- Capsize Screening Formula: This formula measures how resistant the boat is to capsize in strong winds and heavy seas, based on its beam and displacement. A lower value means more resistance and safety, but also more weight and cost. A higher value means less resistance and safety, but also less weight and cost. The Capsize Screening Formula of the Westerly Ocean 49 is 2.0, which means that the Westerly Ocean 49 is not highly resistant to capsize, which makes it less than ideal for ocean passages as it may be vulnerable to knockdowns or rollovers in extreme conditions.
Production Period and Numbers Produced
The Westerly Ocean 49 was produced from 1993 to 1998 by Westerly Marine in Waterlooville, Hampshire, England. It was one of the last models that Westerly Marine produced before going into receivership in 1999. The exact number of boats produced is not known, but it is estimated to be around 20.
Number & Location of Sleeping Berths
The Westerly Ocean 49 has three cabins and two heads, with a total of six sleeping berths. The forward cabin has a double berth and an en-suite head with a shower. The aft cabin has a double berth and an en-suite head with a shower. The port cabin has two single berths that can be converted into a double berth. The saloon has a U-shaped settee that can be used as an extra berth.
History of the Boatbuilder
Westerly Marine was founded in 1963 by Commander Denys Rayner, a naval officer and yacht designer. The company started by building small sailing dinghies, but soon expanded to larger cruising yachts. Westerly Marine became one of the most successful and prolific British boatbuilders, producing over 12,000 boats in various models and sizes.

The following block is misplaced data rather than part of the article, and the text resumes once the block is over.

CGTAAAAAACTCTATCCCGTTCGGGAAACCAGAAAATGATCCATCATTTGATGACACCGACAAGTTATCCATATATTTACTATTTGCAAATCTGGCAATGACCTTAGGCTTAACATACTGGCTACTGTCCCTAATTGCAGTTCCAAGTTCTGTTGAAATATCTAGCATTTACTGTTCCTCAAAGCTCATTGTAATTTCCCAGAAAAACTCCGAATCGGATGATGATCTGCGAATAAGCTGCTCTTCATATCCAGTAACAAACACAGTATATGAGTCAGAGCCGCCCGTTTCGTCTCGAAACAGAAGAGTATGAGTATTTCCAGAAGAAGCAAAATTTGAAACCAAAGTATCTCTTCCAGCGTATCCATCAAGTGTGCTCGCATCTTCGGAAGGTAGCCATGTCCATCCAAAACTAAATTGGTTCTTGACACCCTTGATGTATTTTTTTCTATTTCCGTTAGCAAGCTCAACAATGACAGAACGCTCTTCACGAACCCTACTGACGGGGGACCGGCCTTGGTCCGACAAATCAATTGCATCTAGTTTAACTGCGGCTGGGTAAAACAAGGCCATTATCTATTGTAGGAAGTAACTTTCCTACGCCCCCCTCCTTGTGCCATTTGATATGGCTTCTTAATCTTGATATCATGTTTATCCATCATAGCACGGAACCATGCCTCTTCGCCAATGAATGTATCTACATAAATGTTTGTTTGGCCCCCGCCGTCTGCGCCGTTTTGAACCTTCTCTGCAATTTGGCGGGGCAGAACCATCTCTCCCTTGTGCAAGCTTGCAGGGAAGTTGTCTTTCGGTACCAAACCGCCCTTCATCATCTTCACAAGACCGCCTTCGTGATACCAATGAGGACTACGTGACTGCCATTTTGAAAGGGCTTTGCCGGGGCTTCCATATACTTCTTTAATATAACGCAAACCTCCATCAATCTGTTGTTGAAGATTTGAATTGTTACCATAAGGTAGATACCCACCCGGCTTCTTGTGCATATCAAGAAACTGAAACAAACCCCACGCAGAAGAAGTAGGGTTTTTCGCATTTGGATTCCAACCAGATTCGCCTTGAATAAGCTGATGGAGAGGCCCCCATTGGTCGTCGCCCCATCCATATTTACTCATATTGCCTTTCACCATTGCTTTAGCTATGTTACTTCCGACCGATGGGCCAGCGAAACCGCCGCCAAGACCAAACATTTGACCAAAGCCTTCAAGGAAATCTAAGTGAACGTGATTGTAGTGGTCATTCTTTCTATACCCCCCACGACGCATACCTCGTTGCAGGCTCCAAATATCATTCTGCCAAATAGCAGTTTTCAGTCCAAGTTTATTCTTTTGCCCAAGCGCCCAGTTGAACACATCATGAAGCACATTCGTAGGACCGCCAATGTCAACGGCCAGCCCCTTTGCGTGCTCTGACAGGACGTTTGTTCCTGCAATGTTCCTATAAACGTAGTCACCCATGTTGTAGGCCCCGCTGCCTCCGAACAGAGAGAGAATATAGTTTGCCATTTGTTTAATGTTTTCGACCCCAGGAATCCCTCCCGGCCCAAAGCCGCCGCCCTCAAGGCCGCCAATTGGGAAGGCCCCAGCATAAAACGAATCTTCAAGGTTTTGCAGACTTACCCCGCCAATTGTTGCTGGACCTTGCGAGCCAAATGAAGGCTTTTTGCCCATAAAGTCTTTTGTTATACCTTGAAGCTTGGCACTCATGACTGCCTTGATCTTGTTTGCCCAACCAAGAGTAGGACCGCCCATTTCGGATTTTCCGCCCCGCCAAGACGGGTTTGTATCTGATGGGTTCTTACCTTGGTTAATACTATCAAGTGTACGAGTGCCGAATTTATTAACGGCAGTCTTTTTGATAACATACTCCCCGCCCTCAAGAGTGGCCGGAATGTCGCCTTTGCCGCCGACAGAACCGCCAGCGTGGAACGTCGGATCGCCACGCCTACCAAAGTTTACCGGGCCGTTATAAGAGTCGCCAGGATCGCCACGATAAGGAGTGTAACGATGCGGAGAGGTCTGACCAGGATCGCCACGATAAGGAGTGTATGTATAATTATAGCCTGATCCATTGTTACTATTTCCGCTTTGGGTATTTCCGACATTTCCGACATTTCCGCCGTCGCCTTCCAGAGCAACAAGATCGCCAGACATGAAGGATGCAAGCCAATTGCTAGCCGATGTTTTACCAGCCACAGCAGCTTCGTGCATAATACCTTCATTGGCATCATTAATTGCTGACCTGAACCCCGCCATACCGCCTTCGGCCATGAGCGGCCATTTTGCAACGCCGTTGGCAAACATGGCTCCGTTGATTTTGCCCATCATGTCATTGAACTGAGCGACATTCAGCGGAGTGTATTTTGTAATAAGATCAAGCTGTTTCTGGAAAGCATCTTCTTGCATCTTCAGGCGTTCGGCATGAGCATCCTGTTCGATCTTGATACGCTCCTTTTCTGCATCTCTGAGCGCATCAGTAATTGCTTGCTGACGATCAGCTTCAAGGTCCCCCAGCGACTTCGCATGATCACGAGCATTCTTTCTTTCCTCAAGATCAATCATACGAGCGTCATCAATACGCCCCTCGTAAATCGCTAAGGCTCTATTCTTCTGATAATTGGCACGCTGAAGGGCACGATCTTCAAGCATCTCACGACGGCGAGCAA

Westerly Marine was known for its quality craftsmanship, innovative design, and customer service. Some of its most popular models include the Westerly Centaur, the Westerly Corsair, the Westerly Fulmar, the Westerly Seahawk, and the Westerly Oceanlord.
However, in the late 1990s, Westerly Marine faced financial difficulties due to the recession, the strong pound, and the competition from cheaper foreign manufacturers. The company went into receivership in 1999 and was sold to Vision Yachts, which continued to produce some Westerly models until 2000. Since then, no new Westerly boats have been built, but many of the existing ones are still sailing and cherished by their owners.
The Westerly Ocean 49 is a rare and sought-after boat on the secondhand market. The price range for a used Westerly Ocean 49 varies depending on the condition, age, equipment, and location of the boat. According to some online listings, the average asking price for a Westerly Ocean 49 is around £150,000 (about $200,000).
The above text was drafted by sailboat-cruising.com using GPT-4 (OpenAI’s large-scale language-generation model) as a research assistant to develop source material; we believe it to be accurate to the best of our knowledge.